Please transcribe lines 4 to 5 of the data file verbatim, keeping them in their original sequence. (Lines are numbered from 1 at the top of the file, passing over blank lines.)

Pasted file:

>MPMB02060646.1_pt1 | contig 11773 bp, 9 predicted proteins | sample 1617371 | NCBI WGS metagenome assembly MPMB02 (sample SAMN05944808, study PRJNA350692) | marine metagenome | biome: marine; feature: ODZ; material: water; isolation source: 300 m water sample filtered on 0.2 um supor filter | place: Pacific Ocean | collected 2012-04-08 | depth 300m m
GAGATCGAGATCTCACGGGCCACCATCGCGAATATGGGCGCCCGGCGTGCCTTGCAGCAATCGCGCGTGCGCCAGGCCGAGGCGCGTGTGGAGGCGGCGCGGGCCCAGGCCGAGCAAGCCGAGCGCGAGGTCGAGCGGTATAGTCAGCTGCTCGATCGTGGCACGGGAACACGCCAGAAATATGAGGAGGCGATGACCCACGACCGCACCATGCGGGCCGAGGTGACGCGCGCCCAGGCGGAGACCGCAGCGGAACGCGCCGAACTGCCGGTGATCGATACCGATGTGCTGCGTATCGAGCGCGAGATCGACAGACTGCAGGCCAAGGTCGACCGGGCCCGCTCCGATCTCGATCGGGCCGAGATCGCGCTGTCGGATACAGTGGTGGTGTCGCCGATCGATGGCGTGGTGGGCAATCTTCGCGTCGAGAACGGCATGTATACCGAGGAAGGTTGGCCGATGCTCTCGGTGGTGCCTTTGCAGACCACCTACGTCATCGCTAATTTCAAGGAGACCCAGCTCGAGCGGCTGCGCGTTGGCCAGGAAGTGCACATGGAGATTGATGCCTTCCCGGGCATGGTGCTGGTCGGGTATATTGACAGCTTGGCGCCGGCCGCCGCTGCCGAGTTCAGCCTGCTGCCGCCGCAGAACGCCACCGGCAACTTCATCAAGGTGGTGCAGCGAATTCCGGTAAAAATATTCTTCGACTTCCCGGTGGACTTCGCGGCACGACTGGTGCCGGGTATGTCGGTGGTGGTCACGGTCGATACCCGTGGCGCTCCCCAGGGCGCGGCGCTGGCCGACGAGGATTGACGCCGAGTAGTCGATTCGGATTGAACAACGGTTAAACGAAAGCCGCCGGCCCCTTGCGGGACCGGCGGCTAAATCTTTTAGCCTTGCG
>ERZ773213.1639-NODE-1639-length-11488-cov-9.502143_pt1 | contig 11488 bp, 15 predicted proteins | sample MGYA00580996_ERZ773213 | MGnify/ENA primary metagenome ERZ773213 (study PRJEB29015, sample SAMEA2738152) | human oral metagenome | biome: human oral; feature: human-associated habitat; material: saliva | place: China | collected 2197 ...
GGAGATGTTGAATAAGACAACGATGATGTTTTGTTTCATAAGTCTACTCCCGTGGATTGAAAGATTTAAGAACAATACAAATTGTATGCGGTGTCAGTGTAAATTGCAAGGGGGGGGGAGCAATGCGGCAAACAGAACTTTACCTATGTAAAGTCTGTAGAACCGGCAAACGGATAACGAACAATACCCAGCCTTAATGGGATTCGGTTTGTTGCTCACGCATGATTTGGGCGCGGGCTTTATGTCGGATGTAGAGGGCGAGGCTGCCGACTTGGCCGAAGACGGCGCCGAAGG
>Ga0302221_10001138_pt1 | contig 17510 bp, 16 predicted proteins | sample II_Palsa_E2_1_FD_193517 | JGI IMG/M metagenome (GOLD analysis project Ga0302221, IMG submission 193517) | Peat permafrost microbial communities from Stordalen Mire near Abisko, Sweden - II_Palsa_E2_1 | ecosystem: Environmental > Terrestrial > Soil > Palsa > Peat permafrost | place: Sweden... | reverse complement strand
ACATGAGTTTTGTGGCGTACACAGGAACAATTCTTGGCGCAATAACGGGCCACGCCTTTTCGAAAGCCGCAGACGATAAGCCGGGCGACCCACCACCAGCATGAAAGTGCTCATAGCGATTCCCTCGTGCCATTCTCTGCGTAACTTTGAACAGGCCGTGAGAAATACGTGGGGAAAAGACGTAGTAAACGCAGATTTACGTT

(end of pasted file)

GGAGATGTTGAATAAGACAACGATGATGTTTTGTTTCATAAGTCTACTCCCGTGGATTGAAAGATTTAAGAACAATACAAATTGTATGCGGTGTCAGTGTAAATTGCAAGGGGGGGGGAGCAATGCGGCAAACAGAACTTTACCTATGTAAAGTCTGTAGAACCGGCAAACGGATAACGAACAATACCCAGCCTTAATGGGATTCGGTTTGTTGCTCACGCATGATTTGGGCGCGGGCTTTATGTCGGATGTAGAGGGCGAGGCTGCCGACTTGGCCGAAGACGGCGCCGAAGG
>Ga0302221_10001138_pt1 | contig 17510 bp, 16 predicted proteins | sample II_Palsa_E2_1_FD_193517 | JGI IMG/M metagenome (GOLD analysis project Ga0302221, IMG submission 193517) | Peat permafrost microbial communities from Stordalen Mire near Abisko, Sweden - II_Palsa_E2_1 | ecosystem: Environmental > Terrestrial > Soil > Palsa > Peat permafrost | place: Sweden... | reverse complement strand